I’ve been slacking lately—not in school work or my jobs, but in general enjoyment. I’ve been slacking when it comes to taking care of my mental health, and I’ve been forgetting that my blog even exists. (I know, I know. How could a writer ever forget their blog, right?) It’s been three months since my unintended last post. Much to my surprise, I’ve still been getting followers.
So thank you.
My time away was long enough for me to find that I miss blogging. I miss having conversations with the people who read my work, and I’ve spent the last three months inadvertently burning myself out. I put in my two-week notice with my position with Odyssey and after doing that, I felt free to update my website and my LinkedIn—and I felt free to write for myself.
Last semester, I had gotten my first poem accepted in Kitty Litter Press. They were launching a reboot issue, so I figured, “Why not?” And among everything else that was going on, I had completely forgotten that I had been published somewhere other than Odyssey. Just now, I dug back through my email to find the link so I could buy a physical copy of the zine (which you can do so here). I’ve seen the PDF version and all the work in it is fantastic.
Some of you will probably wonder why I’m buying a physical copy if I’ve already got the PDF. There are a couple reasons:
- Physical copies are great to have and look nice on a bookshelf.
- I want to support the people who willingly took a chance on my work and published it in their reboot issue.
Always always always support the people who support you. I can’t stress that enough. Every poem, every story, every essay published is another one you can add to your log of works and build your reputation as a published author. And years from now, when I’m possibly publishing more poetry in other places (maybe even my own book of poems), I’ll be able to look on my bookshelf and remember the people who took that first chance on my when no one else had.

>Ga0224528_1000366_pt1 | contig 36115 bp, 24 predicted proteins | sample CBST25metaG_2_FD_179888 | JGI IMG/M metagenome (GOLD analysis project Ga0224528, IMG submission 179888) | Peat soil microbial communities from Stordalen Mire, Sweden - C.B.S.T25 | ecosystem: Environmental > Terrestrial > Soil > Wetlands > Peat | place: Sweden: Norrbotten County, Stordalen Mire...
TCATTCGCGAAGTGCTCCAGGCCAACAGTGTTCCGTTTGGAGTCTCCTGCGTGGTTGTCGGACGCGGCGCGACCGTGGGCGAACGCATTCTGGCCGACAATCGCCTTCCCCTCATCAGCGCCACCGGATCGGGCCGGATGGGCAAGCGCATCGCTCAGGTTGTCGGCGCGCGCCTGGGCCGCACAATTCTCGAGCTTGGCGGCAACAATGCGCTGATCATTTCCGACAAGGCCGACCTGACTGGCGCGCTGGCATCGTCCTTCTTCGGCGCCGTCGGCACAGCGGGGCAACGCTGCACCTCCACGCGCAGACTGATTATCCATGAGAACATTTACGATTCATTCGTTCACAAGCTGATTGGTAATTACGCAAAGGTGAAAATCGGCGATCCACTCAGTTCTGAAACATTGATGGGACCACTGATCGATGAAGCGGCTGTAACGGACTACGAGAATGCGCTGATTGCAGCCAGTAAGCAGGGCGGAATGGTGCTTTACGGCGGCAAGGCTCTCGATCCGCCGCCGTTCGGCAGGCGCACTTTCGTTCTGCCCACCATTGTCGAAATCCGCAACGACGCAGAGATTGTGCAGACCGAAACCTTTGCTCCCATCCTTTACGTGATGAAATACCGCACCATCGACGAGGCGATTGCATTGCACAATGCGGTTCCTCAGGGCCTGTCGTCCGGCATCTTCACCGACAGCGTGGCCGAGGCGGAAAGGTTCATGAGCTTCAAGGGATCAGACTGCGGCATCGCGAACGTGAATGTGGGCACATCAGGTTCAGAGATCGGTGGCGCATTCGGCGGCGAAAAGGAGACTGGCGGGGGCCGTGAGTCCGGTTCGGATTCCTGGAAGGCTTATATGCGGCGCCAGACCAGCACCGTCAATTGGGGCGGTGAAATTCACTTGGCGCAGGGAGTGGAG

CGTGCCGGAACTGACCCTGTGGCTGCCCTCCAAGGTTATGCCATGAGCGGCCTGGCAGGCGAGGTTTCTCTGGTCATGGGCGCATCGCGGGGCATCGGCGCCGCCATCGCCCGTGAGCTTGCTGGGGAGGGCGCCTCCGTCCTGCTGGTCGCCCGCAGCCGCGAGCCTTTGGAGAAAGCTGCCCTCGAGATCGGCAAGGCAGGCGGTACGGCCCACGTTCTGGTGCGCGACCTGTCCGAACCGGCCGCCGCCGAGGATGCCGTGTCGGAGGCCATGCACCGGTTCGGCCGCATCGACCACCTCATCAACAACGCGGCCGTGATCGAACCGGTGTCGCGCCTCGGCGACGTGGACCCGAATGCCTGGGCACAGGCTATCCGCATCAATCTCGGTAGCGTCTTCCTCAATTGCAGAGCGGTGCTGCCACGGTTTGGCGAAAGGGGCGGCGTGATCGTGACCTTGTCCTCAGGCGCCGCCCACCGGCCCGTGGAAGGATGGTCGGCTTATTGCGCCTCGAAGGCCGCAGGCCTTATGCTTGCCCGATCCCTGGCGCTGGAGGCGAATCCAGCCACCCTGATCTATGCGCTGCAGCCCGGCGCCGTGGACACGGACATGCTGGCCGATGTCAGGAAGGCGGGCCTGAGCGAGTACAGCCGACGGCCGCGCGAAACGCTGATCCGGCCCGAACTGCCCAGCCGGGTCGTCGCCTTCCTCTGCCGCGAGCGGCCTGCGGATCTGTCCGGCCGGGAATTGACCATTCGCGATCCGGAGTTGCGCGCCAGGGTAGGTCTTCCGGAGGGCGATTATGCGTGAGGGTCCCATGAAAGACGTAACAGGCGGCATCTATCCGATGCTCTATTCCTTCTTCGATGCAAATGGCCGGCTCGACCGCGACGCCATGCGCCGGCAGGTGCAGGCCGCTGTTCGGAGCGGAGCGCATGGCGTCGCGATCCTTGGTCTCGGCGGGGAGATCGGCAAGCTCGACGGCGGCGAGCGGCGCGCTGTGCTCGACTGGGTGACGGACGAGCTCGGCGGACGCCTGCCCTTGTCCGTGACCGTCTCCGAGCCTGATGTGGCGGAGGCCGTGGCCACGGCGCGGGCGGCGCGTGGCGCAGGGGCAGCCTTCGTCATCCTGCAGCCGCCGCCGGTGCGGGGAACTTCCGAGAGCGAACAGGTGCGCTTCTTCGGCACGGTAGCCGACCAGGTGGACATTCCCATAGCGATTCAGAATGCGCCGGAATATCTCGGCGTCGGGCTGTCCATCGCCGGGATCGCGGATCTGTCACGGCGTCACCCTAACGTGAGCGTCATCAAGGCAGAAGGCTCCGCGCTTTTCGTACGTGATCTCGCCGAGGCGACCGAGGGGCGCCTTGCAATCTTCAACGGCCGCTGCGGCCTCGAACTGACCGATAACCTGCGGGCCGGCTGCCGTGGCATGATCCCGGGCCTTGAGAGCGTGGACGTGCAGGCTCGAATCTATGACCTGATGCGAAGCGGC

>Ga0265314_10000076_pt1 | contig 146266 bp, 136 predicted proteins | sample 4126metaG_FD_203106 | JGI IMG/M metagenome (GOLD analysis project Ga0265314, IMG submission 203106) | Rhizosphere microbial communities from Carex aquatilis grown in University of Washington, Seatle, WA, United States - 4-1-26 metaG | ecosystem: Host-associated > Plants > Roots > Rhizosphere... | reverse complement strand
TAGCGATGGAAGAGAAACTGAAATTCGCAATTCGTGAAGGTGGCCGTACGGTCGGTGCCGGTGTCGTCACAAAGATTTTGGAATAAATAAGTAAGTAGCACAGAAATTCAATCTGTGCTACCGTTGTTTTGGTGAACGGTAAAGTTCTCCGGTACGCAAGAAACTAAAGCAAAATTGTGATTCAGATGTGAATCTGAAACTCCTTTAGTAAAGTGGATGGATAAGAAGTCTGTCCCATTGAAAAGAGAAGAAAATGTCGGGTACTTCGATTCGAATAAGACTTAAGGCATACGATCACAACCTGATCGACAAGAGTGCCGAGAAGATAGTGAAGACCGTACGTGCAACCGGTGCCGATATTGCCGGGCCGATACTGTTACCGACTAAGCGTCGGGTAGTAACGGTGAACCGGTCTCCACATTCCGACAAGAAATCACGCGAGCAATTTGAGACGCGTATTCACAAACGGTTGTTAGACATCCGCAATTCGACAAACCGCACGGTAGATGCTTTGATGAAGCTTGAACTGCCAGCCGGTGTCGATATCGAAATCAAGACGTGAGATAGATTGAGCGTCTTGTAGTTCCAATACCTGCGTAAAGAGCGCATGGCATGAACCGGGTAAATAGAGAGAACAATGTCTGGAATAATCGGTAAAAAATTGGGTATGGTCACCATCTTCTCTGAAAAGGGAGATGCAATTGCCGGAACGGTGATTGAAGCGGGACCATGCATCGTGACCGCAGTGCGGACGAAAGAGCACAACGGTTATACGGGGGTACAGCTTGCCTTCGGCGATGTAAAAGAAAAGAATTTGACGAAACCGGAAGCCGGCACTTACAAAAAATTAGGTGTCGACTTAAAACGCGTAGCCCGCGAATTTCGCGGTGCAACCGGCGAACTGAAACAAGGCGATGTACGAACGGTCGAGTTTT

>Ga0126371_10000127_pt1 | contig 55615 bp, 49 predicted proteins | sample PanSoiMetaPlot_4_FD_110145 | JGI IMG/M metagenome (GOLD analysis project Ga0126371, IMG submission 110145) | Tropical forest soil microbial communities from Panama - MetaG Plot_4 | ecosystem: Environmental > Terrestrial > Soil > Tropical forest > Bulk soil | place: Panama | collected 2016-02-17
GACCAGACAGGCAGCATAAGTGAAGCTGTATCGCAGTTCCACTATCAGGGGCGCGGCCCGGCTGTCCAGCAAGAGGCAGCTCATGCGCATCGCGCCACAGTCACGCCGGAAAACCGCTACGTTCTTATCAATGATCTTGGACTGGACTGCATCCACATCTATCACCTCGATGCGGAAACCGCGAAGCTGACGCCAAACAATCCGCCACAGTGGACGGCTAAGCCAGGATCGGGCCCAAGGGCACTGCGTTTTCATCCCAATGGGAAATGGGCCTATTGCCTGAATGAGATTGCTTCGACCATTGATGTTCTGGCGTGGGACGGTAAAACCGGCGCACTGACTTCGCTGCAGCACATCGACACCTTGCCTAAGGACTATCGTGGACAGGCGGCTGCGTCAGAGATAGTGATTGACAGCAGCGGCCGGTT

On top of the poem being published by Kitty Litter Press, I also received my first paid freelance gig as a writer! The piece should be published in the next few weeks, so I’m pretty excited for that and will absolutely make sure to share it here.
It makes me a little sad, though, to realize how much fell to the wayside when I took on the job with Odyssey. I am, of course, grateful for the experience and solace it gave me—but it taught me everything that I had to learn from it. And after that, it became nothing more than a set of mundane tasks I felt obligated to complete each weekend. At the very least, I learned managerial and editing skills and can walk away knowing that I made potentially beneficial connections for my future.
Reflecting back on everything I wrote, though, it didn’t improve much. I merely learned how to angle my writing for a different type of outlet—which I suppose can be good in the long run. I started to run out of things to say, though. The things I wanted to say required more work than what was deserved with no reimbursement and no advancing of skills, and the things that were popular on Odyssey were (almost) always clickbait.
That’s not to say that beneficial, well-written pieces never went viral, but a majority of what I saw were clickbait pieces that were designed to instigate, to prompt a view. Sometimes it seemed that all that really mattered were the views—but we’ll save this discussion for a later date.
Be well, everyone. We’ll chat soon.